It seems like a no-brainer: When humans hunt a species, its population declines. Just ask wolves and whales. But scientists have found an unusual case where hunting actually increases population numbers. When the Aboriginal people of Australia burn swaths of land to pursue sand monitor lizards, the reptiles don’t disappear—they thrive. The phenomenon may occur in the United States as well.
The research concerns the Martu people, who live as hunter-gatherers in the deserts of Western Australia. Forty percent of the food they eat off the land comes from sand monitor lizards (Varanus gouldii), beige reptiles that can span 140 centimeters and weigh up to 6 kilograms. To hunt the creatures, which live in underground burrows, the Martu burn patches of underbrush so they can spot fresh holes and then use sticks to force the lizards out. Scientists know that such small, controlled fires can be good for the environment; regular burning prevents the buildup of dry vegetation that can help large fires spread. But the effects of these burns on animal species have been less clear.
Anthropologist Rebecca Bliege Bird of Stanford University in Palo Alto, California, was studying the hunting habits of the Martu when she became interested in how their behaviors affected the lizards. “These people have so much knowledge about the environment, and they kept saying that the lizards are more abundant in the areas that they’ve already been burning.” To see if they were right, she and her colleagues began collecting data on the density of lizards in different parts of the Great and Little Sandy deserts of Western Australia. They traveled to different spots at varying distances from Martu villages and roads—the furthest spots have been hunted the least—and counted lizards in 10-meter-by-10-meter plots. The Martu were onto something: There were almost twice as many lizards in landscapes that were most heavily hunted than in plots with little human exposure , the team reports online today in the Proceedings of the Royal Society B.
The study doesn’t provide direct evidence for why the hunted areas house more lizards. Bird speculates that burning small areas of land at different times creates a patchwork of environments—each at different stages of recovery. This diversity in land likely increases diversity in insects and other animals and seems to help lizards thrive, she says. A lapse in such small burns in many parts of Australia during the 20th century, due to pressures on the Aboriginal people to leave the desert, could be to blame for the recent extinction of many Australian species, including dozens of mammals such as types of wallabies and mice, Bird notes. “We want to look next at whether this [change] did play a role in the native mammal decline,” she says. “It’s reasonable to think that when people left, biodiversity began to change, and then huge uncontrolled fires came through and the animals died.”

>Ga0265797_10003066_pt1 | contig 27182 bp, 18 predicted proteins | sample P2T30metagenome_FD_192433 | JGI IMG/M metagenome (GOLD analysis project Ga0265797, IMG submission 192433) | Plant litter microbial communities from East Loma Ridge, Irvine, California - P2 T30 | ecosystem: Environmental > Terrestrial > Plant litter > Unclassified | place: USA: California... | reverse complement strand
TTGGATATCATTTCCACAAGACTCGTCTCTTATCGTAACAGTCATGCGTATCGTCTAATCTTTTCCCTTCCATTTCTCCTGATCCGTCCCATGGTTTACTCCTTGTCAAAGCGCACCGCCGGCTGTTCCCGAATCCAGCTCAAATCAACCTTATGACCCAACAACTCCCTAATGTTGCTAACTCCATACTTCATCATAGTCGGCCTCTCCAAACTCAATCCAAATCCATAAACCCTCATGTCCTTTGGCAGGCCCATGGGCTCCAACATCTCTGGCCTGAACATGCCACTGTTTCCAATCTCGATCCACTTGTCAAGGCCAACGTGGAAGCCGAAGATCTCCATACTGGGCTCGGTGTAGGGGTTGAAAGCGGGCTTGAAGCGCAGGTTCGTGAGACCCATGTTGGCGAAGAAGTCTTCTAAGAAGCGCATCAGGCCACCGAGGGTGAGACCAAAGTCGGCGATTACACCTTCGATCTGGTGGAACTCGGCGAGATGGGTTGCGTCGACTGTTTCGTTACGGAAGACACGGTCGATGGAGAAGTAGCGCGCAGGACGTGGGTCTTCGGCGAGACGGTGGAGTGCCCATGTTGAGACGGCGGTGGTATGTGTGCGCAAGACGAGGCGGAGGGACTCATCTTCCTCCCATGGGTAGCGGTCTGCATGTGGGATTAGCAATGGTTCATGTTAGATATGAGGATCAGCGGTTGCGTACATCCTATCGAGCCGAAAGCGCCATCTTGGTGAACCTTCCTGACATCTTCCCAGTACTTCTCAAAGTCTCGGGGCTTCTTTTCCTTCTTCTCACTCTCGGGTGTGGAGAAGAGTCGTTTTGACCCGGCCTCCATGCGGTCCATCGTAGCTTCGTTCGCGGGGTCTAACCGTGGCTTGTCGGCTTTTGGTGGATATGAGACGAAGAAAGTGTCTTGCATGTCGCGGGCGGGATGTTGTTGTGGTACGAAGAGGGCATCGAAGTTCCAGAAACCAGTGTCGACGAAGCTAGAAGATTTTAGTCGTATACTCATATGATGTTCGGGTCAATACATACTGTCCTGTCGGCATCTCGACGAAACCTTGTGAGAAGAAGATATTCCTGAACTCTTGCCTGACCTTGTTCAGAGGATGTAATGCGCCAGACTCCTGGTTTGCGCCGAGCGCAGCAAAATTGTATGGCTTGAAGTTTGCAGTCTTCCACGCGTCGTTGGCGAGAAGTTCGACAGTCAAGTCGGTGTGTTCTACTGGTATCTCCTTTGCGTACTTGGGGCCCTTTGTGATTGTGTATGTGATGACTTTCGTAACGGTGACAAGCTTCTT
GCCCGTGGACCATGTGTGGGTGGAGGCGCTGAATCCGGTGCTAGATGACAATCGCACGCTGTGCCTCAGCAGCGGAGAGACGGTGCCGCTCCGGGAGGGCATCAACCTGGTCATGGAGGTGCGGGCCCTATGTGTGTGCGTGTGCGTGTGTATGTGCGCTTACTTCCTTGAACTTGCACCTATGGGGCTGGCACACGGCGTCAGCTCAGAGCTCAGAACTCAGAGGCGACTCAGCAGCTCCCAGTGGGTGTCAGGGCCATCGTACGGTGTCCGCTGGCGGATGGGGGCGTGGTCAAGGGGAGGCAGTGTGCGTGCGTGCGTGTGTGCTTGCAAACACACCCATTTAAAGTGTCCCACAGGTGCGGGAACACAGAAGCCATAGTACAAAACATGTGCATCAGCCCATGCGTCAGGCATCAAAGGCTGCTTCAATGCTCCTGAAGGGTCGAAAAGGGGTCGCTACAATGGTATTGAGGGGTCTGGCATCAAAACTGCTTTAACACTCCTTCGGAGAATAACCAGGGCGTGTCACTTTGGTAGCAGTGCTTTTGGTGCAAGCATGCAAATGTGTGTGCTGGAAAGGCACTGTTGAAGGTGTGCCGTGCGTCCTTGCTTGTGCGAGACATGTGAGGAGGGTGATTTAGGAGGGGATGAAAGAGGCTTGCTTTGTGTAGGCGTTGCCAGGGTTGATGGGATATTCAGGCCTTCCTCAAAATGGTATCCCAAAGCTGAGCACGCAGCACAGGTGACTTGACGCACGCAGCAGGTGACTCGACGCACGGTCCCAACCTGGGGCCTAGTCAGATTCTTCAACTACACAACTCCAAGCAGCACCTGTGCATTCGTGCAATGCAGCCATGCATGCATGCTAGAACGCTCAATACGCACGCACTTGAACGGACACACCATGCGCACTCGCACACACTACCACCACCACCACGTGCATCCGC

The phenomenon of human behavior—and controlled fires—having a positive impact on an animal species is unlikely to be confined to the Australian desert, Bird says. She has interviewed members of native Californian tribes who believe that restrictions on their controlled burns have led to a loss in biodiversity and native California species, and an increase in diseases in organisms including native oaks, but her team hasn’t yet studied those ecosystems.
“People had speculated about the ecological consequences of the fire regime in Australia,” says Neil Burrows, a conservation scientist at the Department of Parks and Wildlife of Western Australia who was not involved in the new research. “What they’ve done in this study is provide some solid evidence that patch burning benefits at least this one species.”
The findings, he says, suggest that land management agencies should rethink the idea that less human interaction is always better for an ecosystem. Particularly in areas that have been shaped by millennia of sustainable native-human use, people can be key to maintaining certain species.